I think one of the phrases they use is, because, when a veteran gets out of the army, they’re sort of left alone in many instances. What they miss is the brotherhood of the service or it’s the brotherhood and sisterhood these days. But, what they’re talking about is rebuilding that brotherhood, reconnecting, letting them know that there’s somebody out there that they can talk to. There’s somebody out there that will engage them, that will offer assistance, whether it’s employment, or whether it’s health or whether it’s training or whether it’s just getting families together.

Have you taken a lot of veterans over the Kokoda trail as well?

I have. We take a couple from Singleton each year as part of the leadership program that RSL clubs sponsor and these blokes just restore my faith in the soldier. They are just the best of the best and on these leadership programs within about a day, everybody else in the group, who’ve got no army experience at all, they wake up in the morning, with Sandra Valley about half past four in the morning, a lot of them never, a lot of the young ones have never woken up at that hour before so you can imagine the shemozzle in their tent in their first one or two days as they’re trying to find stuff and put it on and they’d get out and here’s the army blokes just sitting there, everything’s packed, everything’s ready to go, and they’re thinking, how do they do that?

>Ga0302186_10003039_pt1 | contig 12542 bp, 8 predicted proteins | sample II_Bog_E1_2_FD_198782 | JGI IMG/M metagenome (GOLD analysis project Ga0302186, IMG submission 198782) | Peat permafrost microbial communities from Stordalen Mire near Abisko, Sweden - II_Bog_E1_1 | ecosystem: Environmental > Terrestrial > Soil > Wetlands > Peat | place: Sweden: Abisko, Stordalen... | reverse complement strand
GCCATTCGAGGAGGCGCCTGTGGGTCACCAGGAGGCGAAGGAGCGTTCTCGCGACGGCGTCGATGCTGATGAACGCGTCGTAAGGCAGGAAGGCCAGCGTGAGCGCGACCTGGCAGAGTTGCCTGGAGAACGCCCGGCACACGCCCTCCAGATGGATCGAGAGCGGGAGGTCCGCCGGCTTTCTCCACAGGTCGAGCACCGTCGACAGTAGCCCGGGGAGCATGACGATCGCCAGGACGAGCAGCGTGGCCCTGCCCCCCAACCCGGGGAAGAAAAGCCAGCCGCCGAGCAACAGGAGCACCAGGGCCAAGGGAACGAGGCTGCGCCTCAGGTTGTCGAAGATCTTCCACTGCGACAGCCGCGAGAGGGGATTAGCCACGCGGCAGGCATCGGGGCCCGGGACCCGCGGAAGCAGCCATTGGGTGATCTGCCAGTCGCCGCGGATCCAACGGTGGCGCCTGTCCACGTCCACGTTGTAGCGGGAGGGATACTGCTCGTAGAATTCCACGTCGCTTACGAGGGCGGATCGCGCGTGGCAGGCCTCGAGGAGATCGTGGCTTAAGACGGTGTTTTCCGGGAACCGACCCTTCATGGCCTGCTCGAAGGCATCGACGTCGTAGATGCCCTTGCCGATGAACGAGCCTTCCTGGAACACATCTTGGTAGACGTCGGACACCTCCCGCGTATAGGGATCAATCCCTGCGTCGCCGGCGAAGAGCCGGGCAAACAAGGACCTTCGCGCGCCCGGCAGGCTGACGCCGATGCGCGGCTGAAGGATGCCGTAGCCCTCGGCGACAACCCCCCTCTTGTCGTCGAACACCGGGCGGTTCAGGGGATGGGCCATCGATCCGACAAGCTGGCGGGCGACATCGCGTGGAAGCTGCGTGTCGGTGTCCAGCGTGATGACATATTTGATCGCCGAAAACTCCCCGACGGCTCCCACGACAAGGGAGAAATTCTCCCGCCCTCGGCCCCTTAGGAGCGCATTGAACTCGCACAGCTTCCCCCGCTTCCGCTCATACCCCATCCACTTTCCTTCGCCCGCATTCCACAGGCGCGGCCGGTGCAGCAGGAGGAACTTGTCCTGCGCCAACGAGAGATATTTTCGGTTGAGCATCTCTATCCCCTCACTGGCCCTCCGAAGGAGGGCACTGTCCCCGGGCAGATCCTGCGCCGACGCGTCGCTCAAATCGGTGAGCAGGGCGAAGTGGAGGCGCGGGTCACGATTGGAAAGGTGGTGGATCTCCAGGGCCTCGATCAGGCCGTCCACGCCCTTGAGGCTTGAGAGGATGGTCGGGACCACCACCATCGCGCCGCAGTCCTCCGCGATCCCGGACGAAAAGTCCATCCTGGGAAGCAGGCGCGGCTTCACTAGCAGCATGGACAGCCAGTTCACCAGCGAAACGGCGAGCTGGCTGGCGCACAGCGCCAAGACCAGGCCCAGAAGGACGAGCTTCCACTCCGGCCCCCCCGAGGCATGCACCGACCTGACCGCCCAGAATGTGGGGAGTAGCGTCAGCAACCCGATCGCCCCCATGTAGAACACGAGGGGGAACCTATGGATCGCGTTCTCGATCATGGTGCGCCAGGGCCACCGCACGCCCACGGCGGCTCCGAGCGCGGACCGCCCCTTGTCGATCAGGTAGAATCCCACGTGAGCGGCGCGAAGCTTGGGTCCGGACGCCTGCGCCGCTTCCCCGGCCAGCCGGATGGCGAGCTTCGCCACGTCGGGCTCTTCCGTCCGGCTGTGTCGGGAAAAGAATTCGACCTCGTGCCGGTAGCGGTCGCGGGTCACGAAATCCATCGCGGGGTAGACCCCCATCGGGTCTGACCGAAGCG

Then, after a day or two you can just see them attracted to these blokes getting hints and so forth and it’s just so good to watch. And they sort of, they become sort of unelected leaders within the group, if you like, but they very, very quickly earn their respect, who they are and what they are and what they do and the support they give and it’s just great.

Something like this for which we’re now doing with Soldier On is getting treks for veterans to do it. It’s just the best therapy because they’re back in their environment that they know about, they’re confident with, it extends their networks because they’re meeting successful people who are impressed by them. They’re very, very proud of their Australian heritage, their military heritage. It just ticks all of those boxes and it gives them a chance to reflect, reevaluate and rebuild their self esteem.